Translators and Google Translate.
Thread poster: DLyons

DLyons  Identity Verified
Ireland
Local time: 09:45
Spanish to English
+ ...
Jan 31, 2015

"Il faut être absolument moderne" Arthur Rimbaud, Une Saison en enfer. Paul, in Milan Kundera's Immortality (New York 1992, p141), thinks "This was the new definition: to be absolutely modern means to be the ally of one's gravediggers". And he ruminates "What was to be done? Nothing. Anyhow, why shouldn't a person be the ally of his gravediggers?".

The Impact of technology on labor in five industries: printing and publishing..., U.S. Dept. of Labor, Bureau of Labor Statistics, 1982
https://books.google.ie/books?id=AUnEsuG7rT8C&pg=PA1


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neilmac  Identity Verified
Spain
Local time: 10:45
Spanish to English
+ ...
TL, DR Feb 1, 2015

Nevertheless, I find GT a handy and amusing tool tool now that Systran has gone to pot...

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paula13  Identity Verified
Argentina
Local time: 05:45
Member (2005)
So many things wrong with GT... Feb 1, 2015

In addition to all the theoretical and ethical questions surrounding GT, there are, at least, three huge legal considerations translators need to keep in mind before submitting anything to Google Translate:

1) Confidentiality: use of GT can constitute a serious breach on behalf of translators.
2) Intellectual Property: there's one particularly dangerous paragraph in GT's service agreement.
3) Informed consent: clients need to authorize and understand the implications of hiring a translator that uses GT.

These are three very serious issues, and I'm not sure many translators fully understand the implications of GT.


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Samuel Murray  Identity Verified
Netherlands
Local time: 10:45
Member (2006)
English to Afrikaans
+ ...
What is your point? Feb 1, 2015

DLyons wrote:
Translators and Google Translate -- This was the new definition: to be absolutely modern means to be the ally of one's gravediggers. ... What was to be done? Nothing. Anyhow, why shouldn't a person be the ally of his gravediggers?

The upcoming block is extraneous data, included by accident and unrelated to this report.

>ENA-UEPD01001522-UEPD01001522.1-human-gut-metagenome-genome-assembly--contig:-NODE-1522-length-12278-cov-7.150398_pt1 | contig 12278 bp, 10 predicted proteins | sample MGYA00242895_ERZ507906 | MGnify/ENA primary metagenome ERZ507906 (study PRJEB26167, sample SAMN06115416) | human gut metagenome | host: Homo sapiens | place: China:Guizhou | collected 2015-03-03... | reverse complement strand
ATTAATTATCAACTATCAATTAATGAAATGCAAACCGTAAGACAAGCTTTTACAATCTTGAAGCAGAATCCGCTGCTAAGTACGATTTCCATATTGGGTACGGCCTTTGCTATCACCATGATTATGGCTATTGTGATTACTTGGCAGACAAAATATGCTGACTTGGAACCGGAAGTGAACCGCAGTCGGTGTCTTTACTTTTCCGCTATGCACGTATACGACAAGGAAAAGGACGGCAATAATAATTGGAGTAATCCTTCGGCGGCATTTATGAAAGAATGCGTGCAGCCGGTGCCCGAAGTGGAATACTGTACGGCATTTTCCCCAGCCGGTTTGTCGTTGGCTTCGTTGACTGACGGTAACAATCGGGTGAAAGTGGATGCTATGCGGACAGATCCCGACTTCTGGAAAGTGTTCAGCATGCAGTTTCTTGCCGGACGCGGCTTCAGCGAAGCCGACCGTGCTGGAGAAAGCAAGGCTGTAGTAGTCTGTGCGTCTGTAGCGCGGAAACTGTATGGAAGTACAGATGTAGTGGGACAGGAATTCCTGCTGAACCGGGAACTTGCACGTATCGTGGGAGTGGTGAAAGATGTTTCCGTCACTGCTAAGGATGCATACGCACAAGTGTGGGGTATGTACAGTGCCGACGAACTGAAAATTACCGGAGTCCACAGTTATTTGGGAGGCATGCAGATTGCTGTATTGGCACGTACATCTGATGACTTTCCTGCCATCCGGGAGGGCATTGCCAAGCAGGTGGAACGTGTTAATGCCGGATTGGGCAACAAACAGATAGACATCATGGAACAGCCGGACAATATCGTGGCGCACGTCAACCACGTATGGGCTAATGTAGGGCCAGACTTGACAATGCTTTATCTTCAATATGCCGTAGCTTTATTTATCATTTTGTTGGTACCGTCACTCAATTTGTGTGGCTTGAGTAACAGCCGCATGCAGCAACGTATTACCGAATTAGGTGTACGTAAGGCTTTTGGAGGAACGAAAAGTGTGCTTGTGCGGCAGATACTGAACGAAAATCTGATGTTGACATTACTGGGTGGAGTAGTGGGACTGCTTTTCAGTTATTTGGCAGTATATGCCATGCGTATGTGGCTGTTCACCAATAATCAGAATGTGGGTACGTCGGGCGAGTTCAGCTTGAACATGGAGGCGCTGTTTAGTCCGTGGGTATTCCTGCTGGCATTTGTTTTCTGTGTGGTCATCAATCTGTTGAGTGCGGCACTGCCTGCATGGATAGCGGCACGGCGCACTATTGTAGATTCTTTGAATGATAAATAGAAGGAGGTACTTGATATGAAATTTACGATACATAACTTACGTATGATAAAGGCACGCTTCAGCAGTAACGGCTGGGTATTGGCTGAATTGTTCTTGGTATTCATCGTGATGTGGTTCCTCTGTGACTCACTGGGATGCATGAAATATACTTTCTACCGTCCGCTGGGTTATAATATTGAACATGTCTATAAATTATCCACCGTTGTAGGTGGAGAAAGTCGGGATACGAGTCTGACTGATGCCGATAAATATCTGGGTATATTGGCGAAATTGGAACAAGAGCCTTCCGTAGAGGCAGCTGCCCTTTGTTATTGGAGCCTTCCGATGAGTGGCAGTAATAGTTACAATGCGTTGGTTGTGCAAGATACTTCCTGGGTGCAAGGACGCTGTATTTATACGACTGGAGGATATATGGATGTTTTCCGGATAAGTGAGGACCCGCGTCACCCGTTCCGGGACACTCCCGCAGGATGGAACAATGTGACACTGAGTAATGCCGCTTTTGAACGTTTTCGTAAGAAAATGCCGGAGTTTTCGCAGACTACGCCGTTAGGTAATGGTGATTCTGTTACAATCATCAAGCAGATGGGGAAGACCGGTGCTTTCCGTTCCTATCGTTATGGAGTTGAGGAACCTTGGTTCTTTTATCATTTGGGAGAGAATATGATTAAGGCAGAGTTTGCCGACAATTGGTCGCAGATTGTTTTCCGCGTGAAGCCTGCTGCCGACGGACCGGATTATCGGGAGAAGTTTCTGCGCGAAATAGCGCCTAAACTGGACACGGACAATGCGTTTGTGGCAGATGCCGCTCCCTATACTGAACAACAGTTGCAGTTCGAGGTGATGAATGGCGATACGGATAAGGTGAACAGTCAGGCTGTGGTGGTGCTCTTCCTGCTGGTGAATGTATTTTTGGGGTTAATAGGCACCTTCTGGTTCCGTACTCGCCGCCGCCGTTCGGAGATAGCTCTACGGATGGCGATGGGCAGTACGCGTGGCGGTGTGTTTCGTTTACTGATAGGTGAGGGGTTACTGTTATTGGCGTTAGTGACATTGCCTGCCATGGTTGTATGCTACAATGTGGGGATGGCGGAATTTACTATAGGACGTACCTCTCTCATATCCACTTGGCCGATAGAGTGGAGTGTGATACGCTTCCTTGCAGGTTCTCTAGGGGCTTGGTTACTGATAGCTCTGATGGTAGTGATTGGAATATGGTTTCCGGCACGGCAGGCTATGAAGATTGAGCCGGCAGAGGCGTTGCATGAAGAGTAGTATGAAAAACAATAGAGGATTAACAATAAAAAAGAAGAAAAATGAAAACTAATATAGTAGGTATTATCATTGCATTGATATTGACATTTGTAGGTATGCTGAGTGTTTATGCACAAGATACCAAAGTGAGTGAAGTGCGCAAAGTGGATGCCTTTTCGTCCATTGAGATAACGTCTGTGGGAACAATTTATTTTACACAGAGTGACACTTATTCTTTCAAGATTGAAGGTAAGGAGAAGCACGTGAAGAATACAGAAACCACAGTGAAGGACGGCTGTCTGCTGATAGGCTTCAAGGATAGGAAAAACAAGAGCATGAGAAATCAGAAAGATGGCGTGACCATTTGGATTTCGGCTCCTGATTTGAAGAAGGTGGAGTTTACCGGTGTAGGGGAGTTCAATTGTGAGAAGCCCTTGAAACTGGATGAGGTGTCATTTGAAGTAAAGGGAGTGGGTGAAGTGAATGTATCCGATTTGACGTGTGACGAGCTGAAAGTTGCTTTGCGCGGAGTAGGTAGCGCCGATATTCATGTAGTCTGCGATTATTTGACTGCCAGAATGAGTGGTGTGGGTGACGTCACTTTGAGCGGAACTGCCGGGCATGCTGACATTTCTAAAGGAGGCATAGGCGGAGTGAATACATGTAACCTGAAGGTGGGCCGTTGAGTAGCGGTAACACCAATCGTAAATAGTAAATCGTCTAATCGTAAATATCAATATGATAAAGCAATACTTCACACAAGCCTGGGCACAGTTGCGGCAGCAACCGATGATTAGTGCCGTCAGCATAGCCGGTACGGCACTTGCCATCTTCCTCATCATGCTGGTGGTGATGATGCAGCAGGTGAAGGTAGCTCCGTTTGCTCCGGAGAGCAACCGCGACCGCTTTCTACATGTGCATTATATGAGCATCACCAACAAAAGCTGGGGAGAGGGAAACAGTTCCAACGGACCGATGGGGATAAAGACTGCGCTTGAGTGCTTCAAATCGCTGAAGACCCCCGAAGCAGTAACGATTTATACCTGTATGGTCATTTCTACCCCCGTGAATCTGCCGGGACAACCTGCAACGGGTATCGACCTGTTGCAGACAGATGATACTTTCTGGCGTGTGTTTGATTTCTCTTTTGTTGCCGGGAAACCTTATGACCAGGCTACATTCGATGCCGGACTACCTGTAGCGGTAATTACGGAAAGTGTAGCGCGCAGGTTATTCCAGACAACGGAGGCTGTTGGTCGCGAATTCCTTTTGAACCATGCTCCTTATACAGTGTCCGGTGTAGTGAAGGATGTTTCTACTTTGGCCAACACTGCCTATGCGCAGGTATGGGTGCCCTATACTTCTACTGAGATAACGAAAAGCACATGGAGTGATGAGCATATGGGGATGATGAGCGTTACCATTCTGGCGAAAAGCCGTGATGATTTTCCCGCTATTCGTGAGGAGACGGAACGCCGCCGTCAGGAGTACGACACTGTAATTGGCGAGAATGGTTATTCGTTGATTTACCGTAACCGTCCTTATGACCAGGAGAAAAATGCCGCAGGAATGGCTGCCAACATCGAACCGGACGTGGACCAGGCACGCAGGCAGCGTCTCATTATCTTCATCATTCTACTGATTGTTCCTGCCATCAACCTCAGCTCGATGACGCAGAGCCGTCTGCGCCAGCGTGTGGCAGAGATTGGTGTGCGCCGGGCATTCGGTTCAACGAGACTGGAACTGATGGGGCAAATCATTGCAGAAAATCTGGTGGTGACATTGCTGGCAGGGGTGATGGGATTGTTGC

What is your point?


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Tom in London
United Kingdom
Local time: 09:45
Member (2008)
Italian to English
Rimbaud Feb 1, 2015

Rimbaud was all too familiar with the unhappinesses of modernity.

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DLyons  Identity Verified
Ireland
Local time: 09:45
Spanish to English
+ ...
TOPIC STARTER
Dying profession Feb 1, 2015

Samuel Murray wrote:

DLyons wrote:
Translators and Google Translate -- This was the new definition: to be absolutely modern means to be the ally of one's gravediggers. ... What was to be done? Nothing. Anyhow, why shouldn't a person be the ally of his gravediggers?


What is your point?


Using GT (and especially improving GT) digs a grave for translators. But it's inevitable - just as typesetters and similar guilds had to adapt, so do translators. And sooner than most seem to realize.

There will be a limited niche for high-end medical, legal and similar translations in the medium term where the translator carries insurance and can be sued.


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DLyons  Identity Verified
Ireland
Local time: 09:45
Spanish to English
+ ...
TOPIC STARTER
More money in gun running than in poetry Feb 1, 2015

Tom in London wrote:

Rimbaud was all too familiar with the unhappinesses of modernity.


But yes, an unenviable death.


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Christine Andersen  Identity Verified
Denmark
Local time: 10:45
Member (2003)
Danish to English
+ ...
Only five industries... Feb 1, 2015

That book only describes events in five industries. Lots more have gone from strength to strength with the help of technology. Building has come a way since mud huts and log cabins... just to start with.

Translation is a profession, a craft - and not really suited to industrial methods.

And yet. I've seen my father translating with a pen, by candlelight when the electric power failed, with better references than St. Jerome, but basically in exactly the same way.

I use a CAT myself, and have tried MT that is far better than Google Translate.
Pre-editing makes a big difference. All the same, I expect younger generations will be translating their couple of thousand words a day for a long time yet. GT can't compete, and the human mind and its languages are far more complicated than robots. At some point people will realise they are being sidetracked.

We have to educate them about what computers can and cannot do, but we have to find out ourselves first.

Embrace the technology, use it and move with it!
________________________________________________________________

I am working on an interesting text right now about glass - as a craft and industry, which is not quite as ancient as translation, but also goes back a long way.

Glass has developed from amazingly ancient craftsmanship - tracing its roots right back to the third millennium BCE. Some of the beads and items found are technically brilliant craftsmanship, even seen with modern eyes. Glassmakers in India still work (just) as they did hundreds of years ago. Then there have been many traditions: Venetian and Bohemian glass; every country in Europe has made glass.